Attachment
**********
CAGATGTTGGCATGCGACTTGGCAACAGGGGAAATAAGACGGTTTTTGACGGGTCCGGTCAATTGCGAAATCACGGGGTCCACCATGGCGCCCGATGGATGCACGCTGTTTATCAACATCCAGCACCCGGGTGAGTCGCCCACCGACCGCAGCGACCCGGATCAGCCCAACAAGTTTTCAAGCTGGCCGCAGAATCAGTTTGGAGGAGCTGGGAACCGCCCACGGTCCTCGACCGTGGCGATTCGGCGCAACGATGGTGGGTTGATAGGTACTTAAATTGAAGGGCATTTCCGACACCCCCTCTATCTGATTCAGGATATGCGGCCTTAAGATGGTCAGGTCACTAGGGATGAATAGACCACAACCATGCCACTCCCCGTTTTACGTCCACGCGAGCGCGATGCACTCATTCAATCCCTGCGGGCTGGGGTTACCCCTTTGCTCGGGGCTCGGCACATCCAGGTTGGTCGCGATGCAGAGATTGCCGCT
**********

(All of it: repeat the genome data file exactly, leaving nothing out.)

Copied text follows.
CAGATGTTGGCATGCGACTTGGCAACAGGGGAAATAAGACGGTTTTTGACGGGTCCGGTCAATTGCGAAATCACGGGGTCCACCATGGCGCCCGATGGATGCACGCTGTTTATCAACATCCAGCACCCGGGTGAGTCGCCCACCGACCGCAGCGACCCGGATCAGCCCAACAAGTTTTCAAGCTGGCCGCAGAATCAGTTTGGAGGAGCTGGGAACCGCCCACGGTCCTCGACCGTGGCGATTCGGCGCAACGATGGTGGGTTGATAGGTACTTAAATTGAAGGGCATTTCCGACACCCCCTCTATCTGATTCAGGATATGCGGCCTTAAGATGGTCAGGTCACTAGGGATGAATAGACCACAACCATGCCACTCCCCGTTTTACGTCCACGCGAGCGCGATGCACTCATTCAATCCCTGCGGGCTGGGGTTACCCCTTTGCTCGGGGCTCGGCACATCCAGGTTGGTCGCGATGCAGAGATTGCCGCT